The previously unthinkable has happened, and it’s not as bad as any of us had feared.
“Now that smart devices have grown to become the window for so many people to personally connect with society, it would be a waste not to use these devices.” – Iwata (March 2015)
The other part of Nintendo’s corporate alliance with DeNA is to jointly develop and operate gaming apps that take advantage of Nintendo’s characters and franchises. That’s right: Nintendo is finally going to be making mobile games. But there are some things to clarify.
Off the bat, Iwata made it clear that the corporate alliance will not be porting previously made games over to mobile devices. Instead they will create original content for the mobile market, though they are open to using any of Nintendo’s currently established franchises in such games.
So why does Nintendo, a company full of masterful game creators, need DeNA? Because Iwata knows the mobile market is completely different then the traditional home video game market.
“…games on smart devices require ever-evolving services rather than just being a finished product. A combined effort will be necessary to operate them.” – Iwata (March 2015)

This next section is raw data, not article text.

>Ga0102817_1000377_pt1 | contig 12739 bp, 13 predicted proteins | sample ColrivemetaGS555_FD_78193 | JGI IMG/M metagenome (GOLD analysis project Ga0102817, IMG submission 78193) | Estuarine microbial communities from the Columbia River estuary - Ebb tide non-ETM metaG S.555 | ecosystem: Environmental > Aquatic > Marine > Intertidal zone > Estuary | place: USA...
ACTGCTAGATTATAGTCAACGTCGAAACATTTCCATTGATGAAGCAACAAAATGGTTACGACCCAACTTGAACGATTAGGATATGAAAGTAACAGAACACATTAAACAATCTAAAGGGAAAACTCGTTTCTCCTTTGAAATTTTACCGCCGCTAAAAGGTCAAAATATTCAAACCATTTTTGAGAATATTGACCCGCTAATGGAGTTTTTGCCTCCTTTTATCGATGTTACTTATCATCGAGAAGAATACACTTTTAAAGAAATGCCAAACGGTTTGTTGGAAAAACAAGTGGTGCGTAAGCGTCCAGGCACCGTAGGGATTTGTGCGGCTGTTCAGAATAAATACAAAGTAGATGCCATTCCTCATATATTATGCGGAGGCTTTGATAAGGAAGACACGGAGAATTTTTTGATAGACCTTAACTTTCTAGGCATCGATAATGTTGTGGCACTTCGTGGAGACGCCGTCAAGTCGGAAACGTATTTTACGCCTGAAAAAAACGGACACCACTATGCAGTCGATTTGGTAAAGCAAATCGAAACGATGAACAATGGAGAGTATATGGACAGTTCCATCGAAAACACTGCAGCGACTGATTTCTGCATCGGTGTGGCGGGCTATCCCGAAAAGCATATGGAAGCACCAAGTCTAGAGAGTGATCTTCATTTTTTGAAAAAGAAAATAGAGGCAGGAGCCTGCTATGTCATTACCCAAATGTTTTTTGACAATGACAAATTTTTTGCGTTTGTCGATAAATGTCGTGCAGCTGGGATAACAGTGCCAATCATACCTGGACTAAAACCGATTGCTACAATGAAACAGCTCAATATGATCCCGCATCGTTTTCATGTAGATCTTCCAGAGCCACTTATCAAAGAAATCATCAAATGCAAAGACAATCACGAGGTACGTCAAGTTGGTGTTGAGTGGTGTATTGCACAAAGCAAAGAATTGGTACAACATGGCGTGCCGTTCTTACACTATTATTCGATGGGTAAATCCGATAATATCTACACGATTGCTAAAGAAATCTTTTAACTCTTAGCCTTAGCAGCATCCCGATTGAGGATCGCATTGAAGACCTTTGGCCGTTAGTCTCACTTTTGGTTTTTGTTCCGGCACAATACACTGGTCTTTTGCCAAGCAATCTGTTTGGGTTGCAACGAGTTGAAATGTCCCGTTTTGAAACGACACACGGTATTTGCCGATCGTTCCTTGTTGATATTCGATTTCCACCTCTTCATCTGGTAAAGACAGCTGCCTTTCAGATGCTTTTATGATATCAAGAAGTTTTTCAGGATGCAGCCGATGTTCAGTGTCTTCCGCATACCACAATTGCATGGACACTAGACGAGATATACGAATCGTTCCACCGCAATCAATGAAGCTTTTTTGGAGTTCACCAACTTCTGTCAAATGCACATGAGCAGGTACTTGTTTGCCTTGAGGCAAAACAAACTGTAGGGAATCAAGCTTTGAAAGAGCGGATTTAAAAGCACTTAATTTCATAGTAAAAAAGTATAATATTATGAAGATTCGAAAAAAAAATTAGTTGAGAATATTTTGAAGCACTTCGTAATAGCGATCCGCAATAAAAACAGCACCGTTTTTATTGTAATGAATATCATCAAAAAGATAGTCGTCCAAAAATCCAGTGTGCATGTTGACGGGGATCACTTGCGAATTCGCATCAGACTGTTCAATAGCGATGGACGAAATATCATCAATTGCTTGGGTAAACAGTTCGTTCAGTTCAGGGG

The above statement from Iwata demonstrates that he views mobile games as part game and part service. It’s that service portion that Nintendo is looking for help with, and why they partnered up with DeNA, a company that has expertise with this in the mobile space. In short, there is a great synergy between both the company’s areas of expertise.
More reason to partner with DeNA is because Iwata wants Nintendo to release multiple hit titles on mobile platforms early on. DeNA surely has advice on what works and what doesn’t in the highly competitive mobile market. Iwata doesn’t really want to take huge chances when it comes to this fact. He has stated:
“If Nintendo cannot make it to that handful of winners, it does not make sense for us to be engaged in the software business on smart devices. Accordingly, we had been thinking that if we ever decided to do it, we would have to put ourselves in the best position to prosper.” – Iwata (March 2015)
Making games is really only part of Nintendo’s mobile strategy. There are multiple reasons why they are using their characters on mobile. For starters, it gives them an advantage when it comes to making a hit title. Secondly, it also helps Nintendo with their previously mentioned goal of increasing their brand awareness.
“Needless to say, now that we are challenging ourselves in this new business area, we hope that hundreds of millions of people will use and enjoy these products.” – Iwata (March 2015)
Iwata clearly views the mobile space as a way to massively increase Nintendo brand awareness to hundreds of millions of people globally. That’s truly massive. It’s from this point that Iwata really hopes to suck people in to their core business model by offering, what is described as, premium games on their more traditional gaming platforms.